There Is No Archaeological Peace

But even more than 1,400 years of Arab presence in the Holy Land is swallowed up in the archaeological definitions of conquerors.

The unsuccessful attempt to breathe life into the deflated balloon of the peace process has given rise to reports on a plethora of initiatives for the resolution of the different issues comprising the morass of the Israeli-Palestinian conflict. Teams of Israeli and Palestinian professionals, funded by international foundations specializing in the peace industry, hold meetings, usually abroad, and work on drafts of agreements that profess to resolve problems in such sensitive matters as Palestinian and Israeli educational curricula, determination of sovereignty, the setting of borders, economic arrangements, and the like.

Those behind the drafts acknowledge that the chances of their influencing the decision makers is not great, but they argue that the significance of the meetings lies in the very fact they are being held, and that they offer hope that a solution is possible, and only a matter of intellectual effort and goodwill.

One of these initiatives is a draft called the "Israeli-Palestinian Cultural Heritage Agreement," authored by Israeli, Palestinian and foreign archaeologists, which, in 39 detailed sections, sought to "sketch the image of an archaeological peace" (as reported by Meron Rapoport, "A Separate Peace," Haaretz English Edition, April 11, 2008).

The document was subject to a number of excited responses in the foreign press, and is scheduled to be presented at an international conference in Dublin in late June. It was also scathingly criticized by archaeologist Neal Asher Silberman ("Partitioning the Past," Haaretz English Edition, April 18, 2008), who wrote that the agreement "concentrates on the physical control of sites and the repatriation of relics, without seriously confronting the core issues: bridging the enormous differences in attitudes toward archaeology between Israelis and Palestinians, and addressing the utter lack of a sense of shared archaeological heritage."

Indeed, the agreement has sections that deal with the return of archaeological artifacts that were removed from the occupied territories since 1967, preservation of archaeological sites, cooperation on excavations, as well as special arrangements for Jerusalem. But the interest raised by the draft is connected less to its details than to its fundamental approach, which regards Israel's archaeological activities in the West Bank as a theft of cultural objects rightfully belonging to the Palestinians, as if Israelis were colonialist grave robbers a la 19th century, who stripped the precious historical legacy of the Ancient Near East and transferred them to museums in Europe. Now, goes the logic, as the land Israel is divided into two states and the era of colonialism is brought to an end, what was stolen will be restored to its rightful owners.

This approach transforms national cultural heritage into a matter of collections, which exist to be exhibited in museums before tourists, or to be part of the antiquities trade. Even though the Cultural Heritage Agreement declares that "Israel and Palestine constitute one archaeological domain that is divided by political borders," the concept that drawing geopolitical borders can determine the ownership of an ancient artifact - or an archaeological site - by one nation or another, is not only simplistic and legalistic, but should be unacceptable to anyone for whom national or cultural heritage is not dictated by "peace makers" specializing in conflict resolution and creators of a virtual world.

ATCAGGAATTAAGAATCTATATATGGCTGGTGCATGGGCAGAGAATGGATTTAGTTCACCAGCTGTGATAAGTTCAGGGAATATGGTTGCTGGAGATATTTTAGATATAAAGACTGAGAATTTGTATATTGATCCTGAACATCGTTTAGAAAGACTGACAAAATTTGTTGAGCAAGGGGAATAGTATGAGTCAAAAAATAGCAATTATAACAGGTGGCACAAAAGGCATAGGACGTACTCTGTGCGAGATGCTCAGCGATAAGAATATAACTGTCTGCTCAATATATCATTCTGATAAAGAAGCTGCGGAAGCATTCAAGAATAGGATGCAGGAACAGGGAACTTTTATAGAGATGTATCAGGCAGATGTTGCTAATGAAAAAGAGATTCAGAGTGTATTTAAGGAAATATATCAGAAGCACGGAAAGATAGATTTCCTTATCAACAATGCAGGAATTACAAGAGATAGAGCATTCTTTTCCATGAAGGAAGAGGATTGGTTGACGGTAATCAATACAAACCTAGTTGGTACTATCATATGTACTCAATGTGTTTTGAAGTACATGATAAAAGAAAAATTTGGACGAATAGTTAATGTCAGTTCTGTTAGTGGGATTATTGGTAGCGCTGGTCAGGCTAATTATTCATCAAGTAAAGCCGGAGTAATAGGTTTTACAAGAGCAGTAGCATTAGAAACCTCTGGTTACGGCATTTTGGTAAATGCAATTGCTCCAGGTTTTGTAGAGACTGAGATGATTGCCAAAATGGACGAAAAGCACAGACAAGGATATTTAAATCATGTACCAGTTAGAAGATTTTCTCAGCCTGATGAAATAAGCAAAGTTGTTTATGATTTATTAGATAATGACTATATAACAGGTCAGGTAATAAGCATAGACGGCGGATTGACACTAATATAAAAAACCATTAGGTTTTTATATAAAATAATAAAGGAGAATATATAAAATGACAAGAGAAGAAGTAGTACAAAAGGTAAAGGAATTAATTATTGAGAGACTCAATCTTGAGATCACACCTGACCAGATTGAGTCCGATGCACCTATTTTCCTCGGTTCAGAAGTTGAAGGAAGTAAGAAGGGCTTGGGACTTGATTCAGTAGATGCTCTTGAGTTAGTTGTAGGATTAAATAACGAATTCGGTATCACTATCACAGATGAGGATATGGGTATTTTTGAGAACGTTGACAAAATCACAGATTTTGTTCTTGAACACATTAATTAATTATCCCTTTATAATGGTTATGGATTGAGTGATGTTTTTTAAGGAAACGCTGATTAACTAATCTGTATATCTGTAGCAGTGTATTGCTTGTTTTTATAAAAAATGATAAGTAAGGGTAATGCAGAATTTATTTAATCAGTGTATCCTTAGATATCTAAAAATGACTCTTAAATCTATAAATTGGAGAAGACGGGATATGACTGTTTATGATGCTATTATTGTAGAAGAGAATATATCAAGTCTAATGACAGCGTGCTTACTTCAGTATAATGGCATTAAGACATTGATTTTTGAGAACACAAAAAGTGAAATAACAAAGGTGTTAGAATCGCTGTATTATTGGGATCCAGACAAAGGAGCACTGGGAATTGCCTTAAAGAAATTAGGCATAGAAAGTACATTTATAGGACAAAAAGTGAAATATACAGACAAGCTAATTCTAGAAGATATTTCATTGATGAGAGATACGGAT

It is true that chauvinists and settlers have corrupted this heritage and turned it into a rite of blood and earth, but it must also be recognized that an approach that is willing to view the Qumran site, for example, as Palestinian, is an unfortunate approach that stems from revulsion at the aggressive effort to transform the Palestinians into aliens in their homeland.

The distortion created by the "dividing the land" paradigm would have an even greater impact on the Palestinians than on the Israelis. The conflict takes place only in the occupied territories, and does not occur, on the face of it, in sovereign Israel. In the draft archaeological agreement, there is no mention of Palestinian sites within Israel - villages, buildings or sacred tombs. These do not belong, in theory, to the peace process, also because for archaeologists there are no Palestinian sites. The Israeli Antiquities Law establishes that "ancient" is something that existed before 1700; in other words, more than 300 years of Palestinian civilization do not interest archaeologists, and its remains can be destroyed.

But even more than 1,400 years of Arab presence in the Holy Land is swallowed up in the archaeological definitions of conquerors: Romans, Byzantines, Muslims, Crusaders, Mamluks, Ottomans. There is no "Palestinian" archaeology, not even "Arab" archaeology" - whose definition was altered to Muslim (early and late).

Ignoring this aspect of the conflict does not bode well for an "accord on the past." Cultural heritage, archaeology and historiography are fully conscripted as part of the Israel-Palestinian struggle. In spite of the appreciation we may have for the good intentions of the archaeologists, they would be better off dealing with their excavations, and avoid drafting naive and simplistic documents that only reflect the extent to which the partition into two sovereign states is leading toward absurd solutions.